"I’m not just declaring 'I’m better off alone,' I’m shouting it through a bright pink glittery megaphone for all to hear."
As your first release of the year, how does “Better Off Alone” represent where things are headed in 2022?
It’s very poignant for me. I learned the hard way that when you put yourself in a position where you want to be loved and accepted so badly, you’ll stay in situations you know are wrong because you’re scared of what could happen if you leave, but we don’t have time for all that. Something better could be on the other side and you’re blocking the good energy by holding space for the bad. I’m protecting my energy this year very fiercely. Holding to my standards. “Better Off Alone” represents that if a situation isn’t meeting me where I’m at 100%, I’m better off without it at all. Not only in a romantic relationship sense, but in all relationships. Hell, you can even prescribe it to my relationship with signing to a label. I don’t need any validation other than my own because the minute you start relying on others' validation is the minute you’re in trouble.
What’s your larger goal in releasing music as an artist? How does “Better Off Alone” fit inside that mission?
Of course, I want the Grammys and sold-out arena world tours, but ultimately I want to leave a legacy of being a strong female role model who did shit on my own terms — even if, at times, it meant I had to do them by myself — and that I came out on top. We live in a world that tells women they must sacrifice and dim themselves just to “earn” a seat at the table, and for what? I want to motivate people that standing for who you are and what you deserve is the most radical thing you can do. “Better Off Alone” is the origin story of that mission.
Breakup songs are classic, if not essential, frameworks in pop music. What twist did you want to bring?
I wanted to highlight the healing process, specifically. We as a society are starting to get a grasp on what healing really means, but it’s been so misconstrued. We’re told to just “get over things” and, frankly, healing just isn’t linear in that way. Some nights you need to make out with a stranger and other days you’re girl bossing and gatekeeping with ease. All of those moments are valid and should be appreciated. We love a little duality.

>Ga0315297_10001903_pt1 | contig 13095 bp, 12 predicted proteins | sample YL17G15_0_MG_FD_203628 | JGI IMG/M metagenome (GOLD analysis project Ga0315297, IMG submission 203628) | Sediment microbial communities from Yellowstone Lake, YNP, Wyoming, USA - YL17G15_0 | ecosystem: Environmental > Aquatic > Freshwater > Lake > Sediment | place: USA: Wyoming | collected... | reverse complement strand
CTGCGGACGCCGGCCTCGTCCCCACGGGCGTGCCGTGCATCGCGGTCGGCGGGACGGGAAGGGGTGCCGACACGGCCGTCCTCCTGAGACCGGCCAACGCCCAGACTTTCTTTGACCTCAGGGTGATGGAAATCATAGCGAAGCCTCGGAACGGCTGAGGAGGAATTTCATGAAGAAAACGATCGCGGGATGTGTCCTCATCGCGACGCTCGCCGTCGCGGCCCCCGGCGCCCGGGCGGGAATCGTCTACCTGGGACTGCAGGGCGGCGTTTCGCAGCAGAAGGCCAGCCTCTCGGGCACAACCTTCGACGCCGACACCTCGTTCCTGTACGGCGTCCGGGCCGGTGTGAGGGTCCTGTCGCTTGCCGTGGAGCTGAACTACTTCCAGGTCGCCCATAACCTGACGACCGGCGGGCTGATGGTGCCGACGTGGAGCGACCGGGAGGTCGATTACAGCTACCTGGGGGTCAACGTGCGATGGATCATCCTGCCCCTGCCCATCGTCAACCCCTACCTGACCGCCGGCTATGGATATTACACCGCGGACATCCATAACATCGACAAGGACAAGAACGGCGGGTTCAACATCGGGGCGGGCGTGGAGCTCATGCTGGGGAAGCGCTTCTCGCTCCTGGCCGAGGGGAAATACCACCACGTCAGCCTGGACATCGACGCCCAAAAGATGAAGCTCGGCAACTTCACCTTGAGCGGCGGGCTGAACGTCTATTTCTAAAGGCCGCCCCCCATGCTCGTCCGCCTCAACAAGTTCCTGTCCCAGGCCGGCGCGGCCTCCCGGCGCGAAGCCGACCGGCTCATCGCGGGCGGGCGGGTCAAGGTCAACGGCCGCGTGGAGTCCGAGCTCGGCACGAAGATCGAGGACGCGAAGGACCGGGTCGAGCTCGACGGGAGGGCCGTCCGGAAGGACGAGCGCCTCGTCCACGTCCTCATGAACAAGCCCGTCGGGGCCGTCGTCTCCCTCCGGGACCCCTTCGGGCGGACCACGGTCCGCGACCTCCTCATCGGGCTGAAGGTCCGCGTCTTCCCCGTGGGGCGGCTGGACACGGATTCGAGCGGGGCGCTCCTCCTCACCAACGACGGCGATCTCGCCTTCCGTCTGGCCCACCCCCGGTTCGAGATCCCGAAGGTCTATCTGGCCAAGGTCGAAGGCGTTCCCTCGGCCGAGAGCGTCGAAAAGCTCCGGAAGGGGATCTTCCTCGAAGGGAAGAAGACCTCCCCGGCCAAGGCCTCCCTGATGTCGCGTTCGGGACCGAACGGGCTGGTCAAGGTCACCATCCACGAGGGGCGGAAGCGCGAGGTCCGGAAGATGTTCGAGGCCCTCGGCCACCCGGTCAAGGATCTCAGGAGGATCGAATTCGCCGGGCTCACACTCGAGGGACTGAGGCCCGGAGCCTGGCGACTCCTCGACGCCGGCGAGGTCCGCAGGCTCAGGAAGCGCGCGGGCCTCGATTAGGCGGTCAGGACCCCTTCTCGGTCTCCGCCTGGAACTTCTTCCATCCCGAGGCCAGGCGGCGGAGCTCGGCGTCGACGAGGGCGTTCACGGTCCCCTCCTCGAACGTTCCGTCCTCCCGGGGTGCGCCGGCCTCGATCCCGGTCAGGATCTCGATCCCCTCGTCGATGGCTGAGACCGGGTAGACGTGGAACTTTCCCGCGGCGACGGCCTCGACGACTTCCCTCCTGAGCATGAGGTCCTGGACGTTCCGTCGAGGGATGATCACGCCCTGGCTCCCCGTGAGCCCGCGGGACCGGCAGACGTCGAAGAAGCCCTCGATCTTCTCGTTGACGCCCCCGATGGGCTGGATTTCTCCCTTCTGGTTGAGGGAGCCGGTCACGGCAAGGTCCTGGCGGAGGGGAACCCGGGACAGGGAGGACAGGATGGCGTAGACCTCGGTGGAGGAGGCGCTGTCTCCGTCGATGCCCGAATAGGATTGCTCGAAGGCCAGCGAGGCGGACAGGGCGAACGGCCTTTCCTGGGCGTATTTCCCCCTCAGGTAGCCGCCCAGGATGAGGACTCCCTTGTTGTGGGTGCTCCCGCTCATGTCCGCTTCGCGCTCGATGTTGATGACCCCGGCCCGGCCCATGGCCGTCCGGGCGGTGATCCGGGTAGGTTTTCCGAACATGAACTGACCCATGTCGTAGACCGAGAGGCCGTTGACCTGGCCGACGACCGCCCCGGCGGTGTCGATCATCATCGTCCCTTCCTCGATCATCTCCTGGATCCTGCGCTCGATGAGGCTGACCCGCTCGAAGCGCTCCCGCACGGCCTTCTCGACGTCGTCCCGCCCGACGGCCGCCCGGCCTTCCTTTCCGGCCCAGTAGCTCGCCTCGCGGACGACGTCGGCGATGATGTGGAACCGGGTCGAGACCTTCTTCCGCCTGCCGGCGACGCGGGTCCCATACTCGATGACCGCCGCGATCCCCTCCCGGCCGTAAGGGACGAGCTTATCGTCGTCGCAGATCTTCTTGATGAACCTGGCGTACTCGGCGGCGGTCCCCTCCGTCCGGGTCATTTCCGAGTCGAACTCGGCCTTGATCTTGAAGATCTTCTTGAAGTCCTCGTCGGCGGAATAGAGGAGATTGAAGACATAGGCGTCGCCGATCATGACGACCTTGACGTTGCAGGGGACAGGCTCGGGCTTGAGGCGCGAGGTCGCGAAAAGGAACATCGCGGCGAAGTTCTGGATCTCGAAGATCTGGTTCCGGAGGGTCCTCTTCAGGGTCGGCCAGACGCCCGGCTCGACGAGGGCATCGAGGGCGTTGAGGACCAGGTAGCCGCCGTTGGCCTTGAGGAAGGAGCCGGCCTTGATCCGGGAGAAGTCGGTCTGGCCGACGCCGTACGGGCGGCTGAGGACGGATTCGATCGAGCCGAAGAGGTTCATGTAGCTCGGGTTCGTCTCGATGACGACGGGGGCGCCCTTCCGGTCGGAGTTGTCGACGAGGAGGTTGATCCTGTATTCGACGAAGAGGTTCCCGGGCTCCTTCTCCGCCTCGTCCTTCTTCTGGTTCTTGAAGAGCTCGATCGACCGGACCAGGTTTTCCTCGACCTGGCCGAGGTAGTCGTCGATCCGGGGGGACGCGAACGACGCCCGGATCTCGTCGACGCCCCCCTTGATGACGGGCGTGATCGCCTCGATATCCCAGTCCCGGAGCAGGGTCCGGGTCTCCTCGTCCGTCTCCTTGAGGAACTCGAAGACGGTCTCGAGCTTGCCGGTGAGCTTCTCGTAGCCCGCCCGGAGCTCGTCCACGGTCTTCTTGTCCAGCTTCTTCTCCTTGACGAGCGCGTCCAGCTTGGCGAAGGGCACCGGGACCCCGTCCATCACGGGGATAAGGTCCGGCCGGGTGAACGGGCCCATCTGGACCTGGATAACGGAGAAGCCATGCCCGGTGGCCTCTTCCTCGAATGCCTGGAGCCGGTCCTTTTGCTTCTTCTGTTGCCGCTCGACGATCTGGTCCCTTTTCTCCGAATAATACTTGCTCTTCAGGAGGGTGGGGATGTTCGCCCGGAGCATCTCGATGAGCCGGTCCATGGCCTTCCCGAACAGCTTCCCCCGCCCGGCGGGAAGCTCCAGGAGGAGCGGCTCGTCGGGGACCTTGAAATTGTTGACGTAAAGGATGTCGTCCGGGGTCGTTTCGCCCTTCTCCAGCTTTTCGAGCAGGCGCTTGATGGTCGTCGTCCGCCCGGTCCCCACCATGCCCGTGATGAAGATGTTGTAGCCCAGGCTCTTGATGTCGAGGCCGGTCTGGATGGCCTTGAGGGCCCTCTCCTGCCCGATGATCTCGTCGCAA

The chorus is a massive dance moment. Who’d you work with on production and what was that collaborative process like?
I was fortunate to work with a longtime collaborator of mine, KANDY . We first worked together in 2019 on a track called “Keeping Secrets” and have always had a shared synchronicity for understanding dance tracks. When I’m making music I’m synthesizing many influences at once, from Donna Summer and Freddie Mercury to Gaga and Missy Elliott . MNEK and Labrinth are killer writers I love and who influence me, as well.
So I’m going into session for KANDY planning to write tracks for his project, and he plays me the beat for what would become “Better Off Alone” and the story spilled out. I think having the framework that the song wasn’t going to be mine also helped me to write what I was scared to confront. After cutting the demo of the song, it sat for a while and I’d play it for various people, industry and friends, and everyone was pushing me to release it as my own. I wasn’t confident I wanted to, but again I think that came from fear. Once I left the relationship I was in, I was ready to feel confidence in the song being mine and KANDY fully supported me. I’m so grateful that it all unfolded as it did because if nothing else, I’m proud of not only the art that I made, but that now I truly embody the words I wrote.
Photos courtesy of XKLAR